According to babycenter.com and countless other pregnancy sites and youtube videos, women should sleep on their left side while pregnant to improve blood flow to the fetus:

Sleeping on your side is best while you're pregnant. In particular, sleeping on your left side may benefit your baby by improving blood flow – and therefore nutrients – to the placenta.

-From babycenter.com

Has definitive research been done proving this to be true?

  • Not an answer to your question, but I was able to dig this up as a possible explanation as to why this would be so: "The heavier uterus rests flat on the inferior vena cava—the main vein just on the right side of your spine that drains the entire lower half of the body. When the vena cava is compressed, much like stepping on a garden hose, flow towards the heart is obstructed and drainage of the lower half of the body becomes sluggish. " --- Full source: babyzone.com/pregnancy/your-body-during-pregnancy/… Commented Jun 11, 2012 at 2:05
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    And after further digging, here is a 2011 study on the very subject: Association between maternal sleep practices and risk of late stillbirth: a case-control study Commented Jun 11, 2012 at 2:13
  • @JoelCornett why haven't you written an answer based on that study? It seems to be the best research available on the matter and it's certainly good enough as an answer here imo.
    – Ian
    Commented Mar 20, 2013 at 12:17

1 Answer 1


This study examined whether sleep-position affected still-birth risk: Going to sleep in the supine position is a modifiable risk factor for late pregnancy stillbirth; Findings from the New Zealand multicentre stillbirth case-control study (2017-06-13)

They found that sleeping supine (on one's back) was associated with a much higher risk of late stillbirths:

Supine going-to-sleep position is associated with a 3.7 fold increase in overall late stillbirth risk, independent of other common risk factors.

However, when it came to left versus right, they couldn't draw a conclusion:

In the current study, the risk of late stillbirth was not elevated in women who reported going-to-sleep on their right on the last night and the last week; whereas in our previous study there was a borderline increase in risk with right sided compared with left sided going-to-sleep position on the last night. Further evidence is required to confirm whether right sided going-to-sleep position is associated with similar risk of late stillbirth to left sided going-to-sleep position.

They also looked at previous studies on the physical effects on blood-flow in the different positions.

As discussed in the comments, this paper's results are not strongly powered - they are suggestive, but far from conclusive.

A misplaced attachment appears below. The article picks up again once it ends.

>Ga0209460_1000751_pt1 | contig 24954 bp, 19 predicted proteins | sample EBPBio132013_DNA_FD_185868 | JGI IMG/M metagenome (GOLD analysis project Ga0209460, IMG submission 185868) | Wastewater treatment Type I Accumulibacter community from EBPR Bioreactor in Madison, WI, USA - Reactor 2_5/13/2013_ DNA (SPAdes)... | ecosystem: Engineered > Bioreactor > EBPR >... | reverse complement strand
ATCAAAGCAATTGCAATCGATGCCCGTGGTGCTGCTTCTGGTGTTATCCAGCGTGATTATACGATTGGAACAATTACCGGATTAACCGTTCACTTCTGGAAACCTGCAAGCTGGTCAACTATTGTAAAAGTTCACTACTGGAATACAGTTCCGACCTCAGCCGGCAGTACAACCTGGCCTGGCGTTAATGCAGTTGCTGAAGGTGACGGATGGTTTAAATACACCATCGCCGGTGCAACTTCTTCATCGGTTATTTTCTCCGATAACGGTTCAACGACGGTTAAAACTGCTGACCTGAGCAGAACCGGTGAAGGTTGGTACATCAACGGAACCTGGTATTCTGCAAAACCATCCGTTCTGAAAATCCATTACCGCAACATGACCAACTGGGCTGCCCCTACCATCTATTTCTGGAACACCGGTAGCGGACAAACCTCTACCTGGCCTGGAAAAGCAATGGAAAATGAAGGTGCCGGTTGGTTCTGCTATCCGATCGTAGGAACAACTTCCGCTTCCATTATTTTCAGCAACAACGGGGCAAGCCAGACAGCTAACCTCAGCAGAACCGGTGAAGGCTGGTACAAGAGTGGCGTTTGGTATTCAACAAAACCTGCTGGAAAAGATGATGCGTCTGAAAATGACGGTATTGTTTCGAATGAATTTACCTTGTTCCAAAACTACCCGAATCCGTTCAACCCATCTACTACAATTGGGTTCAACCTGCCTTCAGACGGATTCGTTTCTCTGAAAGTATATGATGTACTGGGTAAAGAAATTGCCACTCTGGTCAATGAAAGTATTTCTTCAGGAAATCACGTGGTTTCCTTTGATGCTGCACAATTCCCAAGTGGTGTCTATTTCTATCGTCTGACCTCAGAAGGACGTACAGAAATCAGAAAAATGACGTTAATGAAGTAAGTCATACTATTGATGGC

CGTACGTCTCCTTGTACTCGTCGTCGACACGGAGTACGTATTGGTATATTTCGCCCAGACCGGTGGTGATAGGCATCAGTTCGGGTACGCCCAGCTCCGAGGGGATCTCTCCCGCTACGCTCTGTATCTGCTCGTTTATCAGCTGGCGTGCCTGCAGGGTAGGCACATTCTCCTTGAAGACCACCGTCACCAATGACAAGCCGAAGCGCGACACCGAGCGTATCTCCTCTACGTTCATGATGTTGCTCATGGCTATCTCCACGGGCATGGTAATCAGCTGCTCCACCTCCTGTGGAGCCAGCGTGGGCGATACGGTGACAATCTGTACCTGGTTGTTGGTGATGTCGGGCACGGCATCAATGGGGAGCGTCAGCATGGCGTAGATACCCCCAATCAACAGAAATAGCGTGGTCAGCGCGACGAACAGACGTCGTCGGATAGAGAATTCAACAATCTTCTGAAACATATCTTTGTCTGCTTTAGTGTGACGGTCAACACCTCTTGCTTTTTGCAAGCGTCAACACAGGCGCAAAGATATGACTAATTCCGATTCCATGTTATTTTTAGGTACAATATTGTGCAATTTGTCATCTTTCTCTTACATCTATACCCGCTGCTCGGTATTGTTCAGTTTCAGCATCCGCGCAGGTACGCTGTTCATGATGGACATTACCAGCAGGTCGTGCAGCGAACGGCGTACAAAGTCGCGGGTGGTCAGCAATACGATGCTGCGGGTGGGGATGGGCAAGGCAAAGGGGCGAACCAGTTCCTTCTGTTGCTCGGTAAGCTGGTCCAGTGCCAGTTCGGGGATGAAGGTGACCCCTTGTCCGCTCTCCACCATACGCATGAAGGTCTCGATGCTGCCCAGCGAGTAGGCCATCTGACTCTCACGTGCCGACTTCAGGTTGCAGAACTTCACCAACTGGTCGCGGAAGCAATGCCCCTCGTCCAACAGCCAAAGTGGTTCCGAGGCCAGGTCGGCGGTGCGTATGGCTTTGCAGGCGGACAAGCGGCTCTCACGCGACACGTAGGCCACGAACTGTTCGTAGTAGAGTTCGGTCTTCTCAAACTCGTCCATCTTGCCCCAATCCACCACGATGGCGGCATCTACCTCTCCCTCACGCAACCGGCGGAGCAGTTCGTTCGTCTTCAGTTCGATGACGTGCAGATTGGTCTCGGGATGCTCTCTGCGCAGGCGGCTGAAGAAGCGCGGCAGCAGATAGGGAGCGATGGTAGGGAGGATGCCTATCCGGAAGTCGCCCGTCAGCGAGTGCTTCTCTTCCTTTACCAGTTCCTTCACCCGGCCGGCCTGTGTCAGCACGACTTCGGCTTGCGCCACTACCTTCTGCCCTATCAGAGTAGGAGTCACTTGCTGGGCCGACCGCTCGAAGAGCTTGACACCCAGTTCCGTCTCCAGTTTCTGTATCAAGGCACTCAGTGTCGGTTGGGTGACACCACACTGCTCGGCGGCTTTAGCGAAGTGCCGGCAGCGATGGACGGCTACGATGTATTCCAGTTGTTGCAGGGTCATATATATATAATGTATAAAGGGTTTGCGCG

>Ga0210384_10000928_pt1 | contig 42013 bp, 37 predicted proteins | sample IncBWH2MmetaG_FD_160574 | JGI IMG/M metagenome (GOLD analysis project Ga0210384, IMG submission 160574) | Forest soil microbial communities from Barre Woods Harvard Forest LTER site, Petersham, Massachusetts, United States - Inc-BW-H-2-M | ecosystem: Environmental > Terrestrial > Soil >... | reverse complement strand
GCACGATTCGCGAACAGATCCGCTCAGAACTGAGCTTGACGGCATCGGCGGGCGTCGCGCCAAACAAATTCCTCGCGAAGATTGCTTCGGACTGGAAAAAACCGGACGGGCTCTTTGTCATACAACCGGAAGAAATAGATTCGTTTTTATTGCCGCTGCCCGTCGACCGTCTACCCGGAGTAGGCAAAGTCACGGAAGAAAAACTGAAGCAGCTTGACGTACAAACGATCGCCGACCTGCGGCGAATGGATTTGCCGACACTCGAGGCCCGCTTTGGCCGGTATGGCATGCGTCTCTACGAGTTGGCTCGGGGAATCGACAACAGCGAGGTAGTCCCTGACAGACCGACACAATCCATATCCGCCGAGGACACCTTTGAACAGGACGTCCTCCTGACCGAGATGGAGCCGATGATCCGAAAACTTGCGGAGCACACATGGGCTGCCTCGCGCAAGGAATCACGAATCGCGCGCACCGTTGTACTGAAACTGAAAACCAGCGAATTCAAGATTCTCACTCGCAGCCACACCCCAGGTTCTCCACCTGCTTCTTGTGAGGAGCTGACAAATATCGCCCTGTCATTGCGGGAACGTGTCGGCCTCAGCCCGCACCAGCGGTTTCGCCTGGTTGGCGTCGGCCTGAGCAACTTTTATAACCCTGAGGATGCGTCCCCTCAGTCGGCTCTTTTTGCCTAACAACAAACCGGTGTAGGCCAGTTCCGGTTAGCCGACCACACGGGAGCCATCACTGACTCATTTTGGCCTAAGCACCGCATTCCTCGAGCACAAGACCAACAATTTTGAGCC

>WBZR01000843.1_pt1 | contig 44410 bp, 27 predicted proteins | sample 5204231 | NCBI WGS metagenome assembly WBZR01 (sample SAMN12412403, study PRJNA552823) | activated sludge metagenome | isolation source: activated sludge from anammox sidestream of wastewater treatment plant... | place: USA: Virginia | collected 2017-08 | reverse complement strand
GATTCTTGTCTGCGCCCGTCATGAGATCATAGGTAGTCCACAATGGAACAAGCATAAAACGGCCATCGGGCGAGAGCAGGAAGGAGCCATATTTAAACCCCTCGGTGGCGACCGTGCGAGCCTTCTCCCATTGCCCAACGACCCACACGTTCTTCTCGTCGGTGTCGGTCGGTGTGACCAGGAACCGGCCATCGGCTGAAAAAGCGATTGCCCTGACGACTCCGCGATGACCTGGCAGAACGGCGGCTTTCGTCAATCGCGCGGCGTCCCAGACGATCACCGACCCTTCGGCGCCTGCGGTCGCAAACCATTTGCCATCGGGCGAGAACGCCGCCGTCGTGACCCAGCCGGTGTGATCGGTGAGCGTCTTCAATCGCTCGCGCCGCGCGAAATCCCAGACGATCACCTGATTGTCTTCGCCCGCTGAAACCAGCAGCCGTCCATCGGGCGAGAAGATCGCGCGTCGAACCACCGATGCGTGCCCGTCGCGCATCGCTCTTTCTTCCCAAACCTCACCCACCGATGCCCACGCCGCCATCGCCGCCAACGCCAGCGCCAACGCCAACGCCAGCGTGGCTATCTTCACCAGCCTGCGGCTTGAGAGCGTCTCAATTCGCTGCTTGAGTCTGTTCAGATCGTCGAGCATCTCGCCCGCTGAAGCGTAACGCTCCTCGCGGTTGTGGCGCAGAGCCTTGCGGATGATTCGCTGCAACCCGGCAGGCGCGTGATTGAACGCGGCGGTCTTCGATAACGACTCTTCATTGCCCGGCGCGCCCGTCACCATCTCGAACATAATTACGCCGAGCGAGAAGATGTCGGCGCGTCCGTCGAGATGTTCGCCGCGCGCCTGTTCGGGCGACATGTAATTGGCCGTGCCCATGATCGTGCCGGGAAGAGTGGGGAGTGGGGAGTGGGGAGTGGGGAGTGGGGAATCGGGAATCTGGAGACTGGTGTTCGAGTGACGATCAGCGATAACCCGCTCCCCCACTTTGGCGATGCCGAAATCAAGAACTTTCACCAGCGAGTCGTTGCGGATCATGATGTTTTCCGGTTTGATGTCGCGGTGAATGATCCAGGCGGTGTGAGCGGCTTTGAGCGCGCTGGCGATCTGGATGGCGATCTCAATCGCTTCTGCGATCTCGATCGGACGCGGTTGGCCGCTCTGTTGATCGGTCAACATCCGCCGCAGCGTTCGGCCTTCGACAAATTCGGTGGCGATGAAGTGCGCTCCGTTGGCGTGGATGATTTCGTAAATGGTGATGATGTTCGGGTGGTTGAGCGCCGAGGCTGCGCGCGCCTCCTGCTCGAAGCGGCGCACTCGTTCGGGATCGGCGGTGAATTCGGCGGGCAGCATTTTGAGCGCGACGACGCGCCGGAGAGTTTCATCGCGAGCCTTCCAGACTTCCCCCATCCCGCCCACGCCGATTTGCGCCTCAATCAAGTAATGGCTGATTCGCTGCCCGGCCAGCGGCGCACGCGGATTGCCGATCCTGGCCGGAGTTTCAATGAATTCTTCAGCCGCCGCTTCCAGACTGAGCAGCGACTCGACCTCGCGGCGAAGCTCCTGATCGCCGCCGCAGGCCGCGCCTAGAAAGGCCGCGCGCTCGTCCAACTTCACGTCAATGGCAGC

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    Nice find! I made a moderately large edit to extract more information from the study. Please check you are happy with it.
    – Oddthinking
    Commented Dec 22, 2017 at 2:45
  • Dear statisticians: It seems to me that this study had a number of possible outcomes (and I am wary of the quality of PLOS ONE articles). There seems to be a risk of p-hacking, but I am not skilled enough to make that call. Does it look kosher?
    – Oddthinking
    Commented Dec 22, 2017 at 2:48
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    @Oddthinking The "Statistical analysis" does seem to indicate that they engaged in some p-hacking by playing around with various models, then presumably calculating the statistics as-appropriate for what they'd regard as their selected model, rather than the meta-model that they implicitly used by trying an ensemble of different modeling techniques. And given the limitations of their data set and the wide-ranging 95%-confidence-interview that has the null hypothesis within a small range distance of the distribution, this study does seem more suggestive than conclusive.
    – Nat
    Commented Dec 23, 2017 at 21:46
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    @Oddthinking I kinda wonder how we might qualify studies' reliability in general. Like in this answer, the cited study found a very weak conclusion, "Respective incidence rate ratios against controls were 0.64 (95% confidence interval [CI]=0.41-0.99) and 0.89 (95% CI=0.60-1.33).", where the first CI very nearly included the null-hypothesis and the second did include it, even if we're generous in assuming no p-hacking whatsoever. Plus the more recent recommendations call for stronger significance testing, which these results [...]
    – Nat
    Commented Dec 23, 2017 at 21:55
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    @Oddthinking [...] were too weak to pass for significant under. So, I mean, they're science and science is awesome, making for good contributions toward an answer. However they're certainly not conclusive, either. Dunno how that might be well-expressed in SE.Skeptics answers for a general audience.
    – Nat
    Commented Dec 23, 2017 at 21:57

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